Space politics can take some weird, twisty turns. In the wake of the proposal to commercialize the international space station, Sen. Ted Cruz, R-Texas expressed his reservations about the scheme, though most think he might be open to such an arrangement as long as scientific research continues to be conducted in low Earth orbit. However, Cruz has been attacked, in turn, in the pages of the American Conservative, for his support for the ISS. It seems that the junior senator from Texas needs to hand in his fiscal conservative card for supporting the “space turkey.”

What about science on the International Space Station?

The author of the American Conservative piece seems to be bent on burnishing the unfair stereotype of righties as being scientific illiterates.

For instance, he states, “you can’t do anything aboard the ISS that can’t also be done far more cheaply on earth.” The pronouncement would come as a surprise to the researchers who have been happily pushing the frontiers of knowledge, on the space station, for almost twenty years. If experience is any guide, microgravity on board the ISS has been crucial for a myriad of experiments. NASA has a page called “International Space Station Research Results Citations” that relates the matter in detail.

But is the science worth the $100 billion we spent on the ISS?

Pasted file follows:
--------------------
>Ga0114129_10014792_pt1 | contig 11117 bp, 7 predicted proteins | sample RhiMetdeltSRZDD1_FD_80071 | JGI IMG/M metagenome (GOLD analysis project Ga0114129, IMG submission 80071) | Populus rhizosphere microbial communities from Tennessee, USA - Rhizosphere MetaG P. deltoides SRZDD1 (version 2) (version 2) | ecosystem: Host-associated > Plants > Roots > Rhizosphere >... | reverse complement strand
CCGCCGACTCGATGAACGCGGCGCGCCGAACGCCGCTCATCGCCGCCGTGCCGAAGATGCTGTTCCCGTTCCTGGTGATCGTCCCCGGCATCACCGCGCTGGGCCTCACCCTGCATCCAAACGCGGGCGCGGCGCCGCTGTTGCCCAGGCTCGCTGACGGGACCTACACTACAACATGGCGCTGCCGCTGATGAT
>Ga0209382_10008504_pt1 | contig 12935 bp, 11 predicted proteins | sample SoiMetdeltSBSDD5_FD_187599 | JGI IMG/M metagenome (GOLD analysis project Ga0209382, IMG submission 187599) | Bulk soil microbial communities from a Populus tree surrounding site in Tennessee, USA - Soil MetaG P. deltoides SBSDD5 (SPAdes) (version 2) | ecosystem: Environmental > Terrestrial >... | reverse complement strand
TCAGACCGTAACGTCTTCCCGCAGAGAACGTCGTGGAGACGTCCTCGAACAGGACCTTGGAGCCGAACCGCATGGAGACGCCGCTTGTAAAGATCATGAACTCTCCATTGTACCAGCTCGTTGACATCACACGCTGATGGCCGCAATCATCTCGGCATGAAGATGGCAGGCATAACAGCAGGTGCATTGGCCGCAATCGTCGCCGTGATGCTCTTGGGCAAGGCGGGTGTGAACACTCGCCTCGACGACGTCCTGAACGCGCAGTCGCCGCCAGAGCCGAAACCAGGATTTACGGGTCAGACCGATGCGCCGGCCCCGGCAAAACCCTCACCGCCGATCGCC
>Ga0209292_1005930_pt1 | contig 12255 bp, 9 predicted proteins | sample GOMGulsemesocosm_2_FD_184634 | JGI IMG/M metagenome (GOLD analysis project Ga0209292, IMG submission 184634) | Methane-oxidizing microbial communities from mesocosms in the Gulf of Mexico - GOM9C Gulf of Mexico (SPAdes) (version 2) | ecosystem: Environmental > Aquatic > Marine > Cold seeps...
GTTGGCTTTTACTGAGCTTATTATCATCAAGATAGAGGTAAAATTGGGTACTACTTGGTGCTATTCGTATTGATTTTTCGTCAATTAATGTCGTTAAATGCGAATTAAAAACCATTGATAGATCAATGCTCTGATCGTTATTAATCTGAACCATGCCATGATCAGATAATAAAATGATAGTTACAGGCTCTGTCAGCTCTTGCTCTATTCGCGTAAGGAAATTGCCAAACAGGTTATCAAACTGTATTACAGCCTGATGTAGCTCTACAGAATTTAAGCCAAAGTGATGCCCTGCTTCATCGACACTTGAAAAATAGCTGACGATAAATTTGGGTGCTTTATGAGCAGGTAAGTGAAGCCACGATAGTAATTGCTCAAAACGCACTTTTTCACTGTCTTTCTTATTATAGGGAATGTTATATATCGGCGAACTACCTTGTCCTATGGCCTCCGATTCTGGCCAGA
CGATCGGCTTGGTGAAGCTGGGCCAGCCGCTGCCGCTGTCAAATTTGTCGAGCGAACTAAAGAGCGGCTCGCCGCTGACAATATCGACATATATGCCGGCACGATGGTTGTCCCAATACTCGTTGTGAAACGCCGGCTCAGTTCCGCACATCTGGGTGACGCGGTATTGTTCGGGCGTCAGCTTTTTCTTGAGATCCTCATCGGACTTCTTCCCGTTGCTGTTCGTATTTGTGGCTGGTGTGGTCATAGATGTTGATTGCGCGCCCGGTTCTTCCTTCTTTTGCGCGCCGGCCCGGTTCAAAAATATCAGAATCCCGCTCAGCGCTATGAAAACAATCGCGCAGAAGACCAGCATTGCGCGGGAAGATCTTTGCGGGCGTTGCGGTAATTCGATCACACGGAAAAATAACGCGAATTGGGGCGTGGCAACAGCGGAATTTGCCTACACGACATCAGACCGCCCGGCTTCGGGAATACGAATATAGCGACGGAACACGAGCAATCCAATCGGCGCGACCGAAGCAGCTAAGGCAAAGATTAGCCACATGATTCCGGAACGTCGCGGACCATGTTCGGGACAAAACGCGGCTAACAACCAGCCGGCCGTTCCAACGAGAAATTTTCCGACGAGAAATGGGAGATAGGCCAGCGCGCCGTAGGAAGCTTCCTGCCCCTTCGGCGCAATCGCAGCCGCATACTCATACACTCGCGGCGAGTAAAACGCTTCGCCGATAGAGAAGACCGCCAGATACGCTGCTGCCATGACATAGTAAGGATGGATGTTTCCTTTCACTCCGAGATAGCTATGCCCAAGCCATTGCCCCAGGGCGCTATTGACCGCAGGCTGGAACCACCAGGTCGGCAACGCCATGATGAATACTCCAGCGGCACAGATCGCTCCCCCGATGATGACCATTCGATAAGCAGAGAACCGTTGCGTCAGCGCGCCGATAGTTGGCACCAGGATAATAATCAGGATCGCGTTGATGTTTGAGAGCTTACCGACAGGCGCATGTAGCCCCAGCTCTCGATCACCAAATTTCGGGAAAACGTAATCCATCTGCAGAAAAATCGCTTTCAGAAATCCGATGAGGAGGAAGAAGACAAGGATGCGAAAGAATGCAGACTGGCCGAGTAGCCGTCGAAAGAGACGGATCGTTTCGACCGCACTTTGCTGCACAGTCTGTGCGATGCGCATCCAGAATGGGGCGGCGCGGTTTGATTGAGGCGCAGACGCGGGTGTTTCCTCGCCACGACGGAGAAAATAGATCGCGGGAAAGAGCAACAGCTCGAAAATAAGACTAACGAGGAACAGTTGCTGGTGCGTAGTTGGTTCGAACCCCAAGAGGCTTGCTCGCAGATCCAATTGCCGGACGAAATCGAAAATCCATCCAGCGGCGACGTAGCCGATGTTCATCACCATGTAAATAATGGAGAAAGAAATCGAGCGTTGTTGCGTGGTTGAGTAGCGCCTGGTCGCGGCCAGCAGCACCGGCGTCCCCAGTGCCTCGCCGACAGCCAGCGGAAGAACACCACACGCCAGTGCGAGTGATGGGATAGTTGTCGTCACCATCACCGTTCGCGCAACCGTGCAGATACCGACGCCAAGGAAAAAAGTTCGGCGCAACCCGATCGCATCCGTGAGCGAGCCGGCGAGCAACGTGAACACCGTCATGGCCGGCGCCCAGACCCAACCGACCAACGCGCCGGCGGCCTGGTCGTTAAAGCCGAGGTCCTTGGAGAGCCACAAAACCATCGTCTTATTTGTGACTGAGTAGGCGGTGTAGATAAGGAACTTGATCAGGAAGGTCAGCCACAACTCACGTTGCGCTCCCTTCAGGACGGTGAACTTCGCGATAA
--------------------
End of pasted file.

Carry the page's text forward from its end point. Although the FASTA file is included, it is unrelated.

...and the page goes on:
The answer to the above question largely depends on who one asks. Scientists whose research on the ISS has been approved will undoubtedly respond in the affirmative.

Those who think their projects should have been funded instead will have a different point of view.

However, if one asks whether research on the ISS will derive a benefit the value of which is more than $100 billion, one would get an argument. If the biomedical research on the ISS leads to new treatments of chronic or even deadly diseases, the case could be made that the investment was worth it from a cost/benefit perspective.

The killer app that could justify the ISS all by itself

For the past couple of years, a company called Made in Space has had a 3D printer, technology not imagined when the space station was first proposed, operating on the ISS. The experiments that have combined 3D printing with microgravity have, thus far, proved to be promising.

The results could lead to a trillion dollar industry based on the use of space resources mined from the moon and asteroids.

The idea is to mine materials from extraterrestrial resources and ship them to a manufacturing facility that would use 3D printers and robotic assemblers to build massive structures in space. Everything from mile-wide communication arrays to solar power collectors could be developed at a relatively low cost. Eventually, as the costs of space travel continue to plummet, products built in space could be marketed on Earth.

Bigelow Aerospace is betting that money can be made in low Earth orbit. The company just spun off a new enterprise, called Bigelow Space Operations, to find customer passengers to its proposed line of inflatable space stations.

The American Conservative piece sneers at the idea, calling it, “a Galaxyland for the ultra-rich.” Even so, it looks like Ted Cruz has the better argument where the utility of microgravity research is concerned.

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